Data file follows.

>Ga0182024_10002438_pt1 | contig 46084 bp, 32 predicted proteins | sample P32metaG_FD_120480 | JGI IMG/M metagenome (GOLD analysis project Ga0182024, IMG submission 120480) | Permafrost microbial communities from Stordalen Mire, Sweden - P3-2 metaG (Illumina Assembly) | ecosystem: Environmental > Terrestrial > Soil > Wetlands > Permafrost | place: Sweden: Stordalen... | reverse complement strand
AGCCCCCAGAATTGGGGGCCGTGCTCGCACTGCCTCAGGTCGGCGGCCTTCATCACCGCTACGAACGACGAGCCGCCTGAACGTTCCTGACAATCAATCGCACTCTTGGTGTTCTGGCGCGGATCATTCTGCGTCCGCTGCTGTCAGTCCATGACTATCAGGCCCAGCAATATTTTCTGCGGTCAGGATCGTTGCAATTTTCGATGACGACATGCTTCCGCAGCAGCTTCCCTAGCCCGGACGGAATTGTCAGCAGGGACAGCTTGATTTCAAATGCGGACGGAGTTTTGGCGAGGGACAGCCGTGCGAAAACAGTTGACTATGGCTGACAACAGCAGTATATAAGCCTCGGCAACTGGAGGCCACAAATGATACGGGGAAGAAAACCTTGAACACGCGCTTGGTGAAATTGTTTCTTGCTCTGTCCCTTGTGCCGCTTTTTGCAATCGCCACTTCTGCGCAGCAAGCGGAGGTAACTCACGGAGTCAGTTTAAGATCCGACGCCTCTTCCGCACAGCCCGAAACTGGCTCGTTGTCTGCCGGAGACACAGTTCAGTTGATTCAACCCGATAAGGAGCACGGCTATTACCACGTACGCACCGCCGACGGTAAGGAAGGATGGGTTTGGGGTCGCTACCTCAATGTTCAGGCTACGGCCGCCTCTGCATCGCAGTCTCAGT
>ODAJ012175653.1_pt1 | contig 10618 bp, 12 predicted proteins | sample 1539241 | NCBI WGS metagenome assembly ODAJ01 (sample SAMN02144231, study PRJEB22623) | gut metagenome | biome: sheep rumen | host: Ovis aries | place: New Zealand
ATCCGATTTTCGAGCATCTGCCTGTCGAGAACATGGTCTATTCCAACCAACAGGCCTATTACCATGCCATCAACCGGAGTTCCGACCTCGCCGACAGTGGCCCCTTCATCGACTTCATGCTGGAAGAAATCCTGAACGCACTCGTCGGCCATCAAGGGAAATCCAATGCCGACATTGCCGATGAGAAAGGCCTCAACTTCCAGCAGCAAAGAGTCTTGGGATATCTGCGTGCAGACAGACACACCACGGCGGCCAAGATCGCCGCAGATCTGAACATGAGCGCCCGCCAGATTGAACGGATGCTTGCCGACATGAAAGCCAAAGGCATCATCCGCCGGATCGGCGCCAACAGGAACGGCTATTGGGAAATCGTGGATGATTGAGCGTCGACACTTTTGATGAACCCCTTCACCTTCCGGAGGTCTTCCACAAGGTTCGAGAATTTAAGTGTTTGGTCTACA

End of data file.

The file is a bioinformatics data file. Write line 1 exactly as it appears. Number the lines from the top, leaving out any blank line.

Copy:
>Ga0182024_10002438_pt1 | contig 46084 bp, 32 predicted proteins | sample P32metaG_FD_120480 | JGI IMG/M metagenome (GOLD analysis project Ga0182024, IMG submission 120480) | Permafrost microbial communities from Stordalen Mire, Sweden - P3-2 metaG (Illumina Assembly) | ecosystem: Environmental > Terrestrial > Soil > Wetlands > Permafrost | place: Sweden: Stordalen... | reverse complement strand